Yes Dr. Hodges, and that is the crux. B-41, having had direct experience both as a former head of the CIA and as a young fighter pilot experiencing first hand a shoot-down knew enough to be able to go against the advisors.
Unfortunatly some of those same advisors made it to B-43's team. A smattering of historians among 43's group would've been helpful. A simple look at the widely available film and photo evidence following the Kuwait thing should have been enough to let the armchair generals (had they looked at the results along the so called "Highway of Death") that the Iraqi military was severely degraded and was thus a paper tiger.
Historians would have been able to insert some cultural contexts into the run up to this current situation.


At 5:10 AM, Blogger Horace Jeffery Hodges said...

JK, I ought to have recognized you, given the context. Thanks again for the input.

I had to think a bit to figure out the B-41 and B-43 codes, simple though they were. I'd never make the grade as a spook.

And despite being a historian, I probably would have made the wrong decision back in the Gulf War, for I wanted Saddam Hussein out. I hadn't realized the profoundly tribal nature of Iraq, nor had I had this insight into tribalism's implications for warfare.

As for this Iraq War, I had more qualms about starting it in the first place. I didn't exactly oppose it, but I had no enthusiasm for it. I happened to think that Hussein had WMDs (and happened to be wrong), but I thought that the UN inspections ought to be allowed to run their course.

I don't know if that would have been right either, or how I would have felt about seeing Hussein continue on as sociopath-in-chief, but I can't see that we've handled Iraq well at all.

Jeffery Hodges

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At 5:59 AM, Blogger Hathor said...

I think cultural anthropologist rather than historians should have more input into think tanks that provide policy for government. I cant say for sure, but I would think that historians would not necessarily focus on kinship in any significant way.
I thought Bin Laden had enough money just to buy a bomb from some Russian or Ukraine scientist. I think that right now Iran is jerking our chain and already has the bomb. It takes no time today to build one of the Hiroshima type. They have the fuel.

At 6:47 AM, Anonymous Anonymous said...

I'd quote the Latin but instead I'll make it short, "In laboring to brief, I become obscure". I agree the first gulf war was the correct thing to do. So too do I agree with our post 9/11 initial focus on terror, that being Afghanistan.
I say historians because they are able to provide a synthesis of all the related humanities, in this case cultural anthropologists as well as sociologists. But yes I agree with your assessment hathor.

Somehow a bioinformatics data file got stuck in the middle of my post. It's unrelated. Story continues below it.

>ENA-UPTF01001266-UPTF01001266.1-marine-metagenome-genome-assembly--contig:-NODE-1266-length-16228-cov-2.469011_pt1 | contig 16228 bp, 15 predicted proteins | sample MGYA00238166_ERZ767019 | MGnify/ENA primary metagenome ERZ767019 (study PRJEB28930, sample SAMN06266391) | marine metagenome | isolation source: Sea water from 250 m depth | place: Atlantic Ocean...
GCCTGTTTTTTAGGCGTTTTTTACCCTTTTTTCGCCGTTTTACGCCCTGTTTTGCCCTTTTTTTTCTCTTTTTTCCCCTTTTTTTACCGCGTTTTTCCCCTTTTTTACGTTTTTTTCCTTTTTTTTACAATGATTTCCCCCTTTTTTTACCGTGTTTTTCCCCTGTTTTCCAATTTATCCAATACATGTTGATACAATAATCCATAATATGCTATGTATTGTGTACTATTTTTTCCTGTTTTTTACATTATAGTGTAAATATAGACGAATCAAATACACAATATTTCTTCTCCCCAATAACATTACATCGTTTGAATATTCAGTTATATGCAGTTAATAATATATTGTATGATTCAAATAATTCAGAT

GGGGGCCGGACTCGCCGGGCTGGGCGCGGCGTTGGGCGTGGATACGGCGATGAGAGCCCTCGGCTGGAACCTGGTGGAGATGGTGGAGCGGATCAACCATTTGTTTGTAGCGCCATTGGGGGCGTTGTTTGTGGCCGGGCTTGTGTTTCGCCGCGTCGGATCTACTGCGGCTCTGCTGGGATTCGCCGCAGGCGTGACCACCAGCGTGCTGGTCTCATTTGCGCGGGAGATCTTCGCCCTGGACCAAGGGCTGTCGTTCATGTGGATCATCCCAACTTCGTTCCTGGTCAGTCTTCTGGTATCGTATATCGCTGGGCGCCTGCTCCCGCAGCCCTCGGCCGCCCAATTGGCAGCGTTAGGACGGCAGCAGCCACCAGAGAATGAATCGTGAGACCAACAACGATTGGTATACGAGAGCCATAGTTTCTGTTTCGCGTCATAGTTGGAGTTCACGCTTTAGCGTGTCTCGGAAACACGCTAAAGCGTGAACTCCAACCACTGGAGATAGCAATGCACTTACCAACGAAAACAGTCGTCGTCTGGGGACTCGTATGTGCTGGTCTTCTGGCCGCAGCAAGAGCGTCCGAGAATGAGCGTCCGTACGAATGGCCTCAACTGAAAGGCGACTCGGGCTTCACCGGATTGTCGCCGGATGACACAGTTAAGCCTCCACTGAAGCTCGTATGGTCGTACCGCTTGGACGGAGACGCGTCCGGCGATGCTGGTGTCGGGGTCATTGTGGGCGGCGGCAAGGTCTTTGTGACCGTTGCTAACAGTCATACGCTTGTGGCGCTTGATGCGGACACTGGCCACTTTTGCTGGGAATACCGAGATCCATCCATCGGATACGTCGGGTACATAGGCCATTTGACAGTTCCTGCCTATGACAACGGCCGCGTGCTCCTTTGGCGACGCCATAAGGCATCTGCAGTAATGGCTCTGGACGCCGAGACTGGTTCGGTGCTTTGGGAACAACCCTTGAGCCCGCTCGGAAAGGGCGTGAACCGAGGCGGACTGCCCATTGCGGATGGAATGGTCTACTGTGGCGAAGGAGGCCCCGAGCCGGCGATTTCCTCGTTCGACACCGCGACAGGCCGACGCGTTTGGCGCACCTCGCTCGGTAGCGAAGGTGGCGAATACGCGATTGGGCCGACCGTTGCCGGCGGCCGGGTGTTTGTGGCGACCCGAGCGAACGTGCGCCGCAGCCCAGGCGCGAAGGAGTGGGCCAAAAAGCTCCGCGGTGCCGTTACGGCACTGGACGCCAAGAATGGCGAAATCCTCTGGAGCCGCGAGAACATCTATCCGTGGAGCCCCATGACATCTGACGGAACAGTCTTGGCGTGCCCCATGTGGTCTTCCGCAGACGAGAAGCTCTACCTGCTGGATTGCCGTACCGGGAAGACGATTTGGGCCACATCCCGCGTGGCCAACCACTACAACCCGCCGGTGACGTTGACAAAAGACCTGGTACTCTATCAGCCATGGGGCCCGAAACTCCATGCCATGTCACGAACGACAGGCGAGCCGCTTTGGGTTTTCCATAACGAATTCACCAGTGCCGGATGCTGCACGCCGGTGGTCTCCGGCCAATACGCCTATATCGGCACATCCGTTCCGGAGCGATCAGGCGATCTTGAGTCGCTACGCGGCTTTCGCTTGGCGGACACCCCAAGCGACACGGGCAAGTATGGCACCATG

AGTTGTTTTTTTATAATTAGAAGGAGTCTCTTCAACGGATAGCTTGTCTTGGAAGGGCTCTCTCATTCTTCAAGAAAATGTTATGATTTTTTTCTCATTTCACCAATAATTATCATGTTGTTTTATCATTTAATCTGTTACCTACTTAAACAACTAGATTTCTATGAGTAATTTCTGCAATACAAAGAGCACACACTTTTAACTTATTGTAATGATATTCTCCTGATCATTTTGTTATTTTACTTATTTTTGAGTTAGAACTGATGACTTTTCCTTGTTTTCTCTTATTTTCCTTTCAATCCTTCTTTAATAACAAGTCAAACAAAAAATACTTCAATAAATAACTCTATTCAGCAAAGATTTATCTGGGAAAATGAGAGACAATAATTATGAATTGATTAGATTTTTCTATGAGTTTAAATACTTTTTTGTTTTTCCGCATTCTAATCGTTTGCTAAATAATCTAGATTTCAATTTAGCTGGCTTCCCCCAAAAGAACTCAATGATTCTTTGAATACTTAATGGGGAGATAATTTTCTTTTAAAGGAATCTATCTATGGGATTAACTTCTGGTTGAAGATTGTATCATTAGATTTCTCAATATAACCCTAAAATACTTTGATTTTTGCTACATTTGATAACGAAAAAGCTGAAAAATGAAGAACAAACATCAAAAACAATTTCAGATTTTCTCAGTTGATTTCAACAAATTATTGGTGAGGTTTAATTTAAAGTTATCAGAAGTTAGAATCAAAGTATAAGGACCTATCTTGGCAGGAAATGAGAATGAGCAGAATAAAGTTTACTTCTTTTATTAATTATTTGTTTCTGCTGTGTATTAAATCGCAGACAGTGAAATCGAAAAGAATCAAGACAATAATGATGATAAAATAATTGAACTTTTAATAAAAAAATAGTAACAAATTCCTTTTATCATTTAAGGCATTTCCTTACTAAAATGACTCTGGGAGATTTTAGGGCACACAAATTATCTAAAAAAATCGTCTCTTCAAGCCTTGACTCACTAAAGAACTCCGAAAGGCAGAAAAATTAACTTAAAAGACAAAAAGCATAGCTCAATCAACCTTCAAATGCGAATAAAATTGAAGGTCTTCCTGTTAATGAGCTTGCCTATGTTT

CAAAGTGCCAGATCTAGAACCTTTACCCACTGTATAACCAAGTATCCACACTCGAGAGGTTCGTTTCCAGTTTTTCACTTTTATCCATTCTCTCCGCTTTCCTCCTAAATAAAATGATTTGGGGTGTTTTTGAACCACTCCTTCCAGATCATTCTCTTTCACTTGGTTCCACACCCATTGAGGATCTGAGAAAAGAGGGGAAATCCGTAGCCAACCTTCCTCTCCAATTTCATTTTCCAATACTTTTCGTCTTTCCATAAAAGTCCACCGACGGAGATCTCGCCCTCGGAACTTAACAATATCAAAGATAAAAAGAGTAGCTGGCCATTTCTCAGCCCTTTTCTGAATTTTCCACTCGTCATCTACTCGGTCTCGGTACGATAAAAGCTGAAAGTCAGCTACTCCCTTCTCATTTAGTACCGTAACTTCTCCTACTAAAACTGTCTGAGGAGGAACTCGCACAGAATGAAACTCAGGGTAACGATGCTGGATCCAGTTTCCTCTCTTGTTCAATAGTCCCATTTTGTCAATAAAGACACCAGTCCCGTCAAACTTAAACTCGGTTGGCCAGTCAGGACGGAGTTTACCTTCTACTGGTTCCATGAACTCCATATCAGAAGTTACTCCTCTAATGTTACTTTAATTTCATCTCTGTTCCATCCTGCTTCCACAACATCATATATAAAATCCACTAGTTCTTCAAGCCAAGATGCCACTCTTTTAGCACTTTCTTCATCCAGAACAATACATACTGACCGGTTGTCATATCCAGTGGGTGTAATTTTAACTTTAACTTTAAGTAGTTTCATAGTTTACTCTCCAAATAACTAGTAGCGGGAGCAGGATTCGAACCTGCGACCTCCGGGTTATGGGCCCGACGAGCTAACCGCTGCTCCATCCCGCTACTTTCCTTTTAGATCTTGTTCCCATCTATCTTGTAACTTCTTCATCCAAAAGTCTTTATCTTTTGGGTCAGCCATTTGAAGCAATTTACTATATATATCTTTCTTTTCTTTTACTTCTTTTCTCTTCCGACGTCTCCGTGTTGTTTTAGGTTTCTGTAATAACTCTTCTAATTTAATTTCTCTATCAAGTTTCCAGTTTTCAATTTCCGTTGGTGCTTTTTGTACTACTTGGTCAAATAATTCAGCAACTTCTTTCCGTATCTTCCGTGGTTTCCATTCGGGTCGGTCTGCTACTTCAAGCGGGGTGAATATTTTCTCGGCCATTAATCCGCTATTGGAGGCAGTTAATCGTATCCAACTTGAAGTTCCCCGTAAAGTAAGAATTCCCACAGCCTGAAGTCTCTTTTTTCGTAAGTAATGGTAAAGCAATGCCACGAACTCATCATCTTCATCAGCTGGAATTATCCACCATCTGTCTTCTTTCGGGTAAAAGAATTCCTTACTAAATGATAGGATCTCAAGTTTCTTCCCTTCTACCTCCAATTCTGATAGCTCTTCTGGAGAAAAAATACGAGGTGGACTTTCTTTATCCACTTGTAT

Too,they have the added benefit in being able to provide recent examples, ie the experience of the Brits and the French in Iraq as recently as the 1920's (before such efficient destructive tools were widely available).
My reference to 41's outcome was simply that he understood what taking down the government would entail. I do admit that at the time he was constrained by the Arab members of the coalition.
A simpler, of course ongoing example is the Israeli/Palestinian/proxy conflict.
I think it most likely Iran does have it's bomb. Testing such a weapon in the region however is not something even a monomaniacal regime such as Iran would undertake at present.
Unlike the knee jerk Western Powers, the holders of Power in that region of the world take a much longer view.
Saddam, evil as he was, was contained. Sanctions were in place following the first Gulf War and aside from oil sales he was unable to rearm (major systems). And much of his major bloodletting was over. His successors I admit would likely have had to have exercised their own bloodlust in consolidating their power.
My concern during the buildup was that not enough thought had been given to "what's next". All this of course is academic. Once a western power places it's foot in dog doo, it is extremely difficult to get it to wipe it's foot.


At 6:50 AM, Blogger Horace Jeffery Hodges said...

Hathor, I think that you're right about cultural anthropologists having more insight into kinship-based societies than historians do.

On Iran, I'm not yet convinced that they have a viable nuclear program. I've read reports arguing that their technology isn't good enough yet for their centrifuges to separate enough enriched uranium.

But what do I know...

Jeffery Hodges

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At 6:53 AM, Blogger Horace Jeffery Hodges said...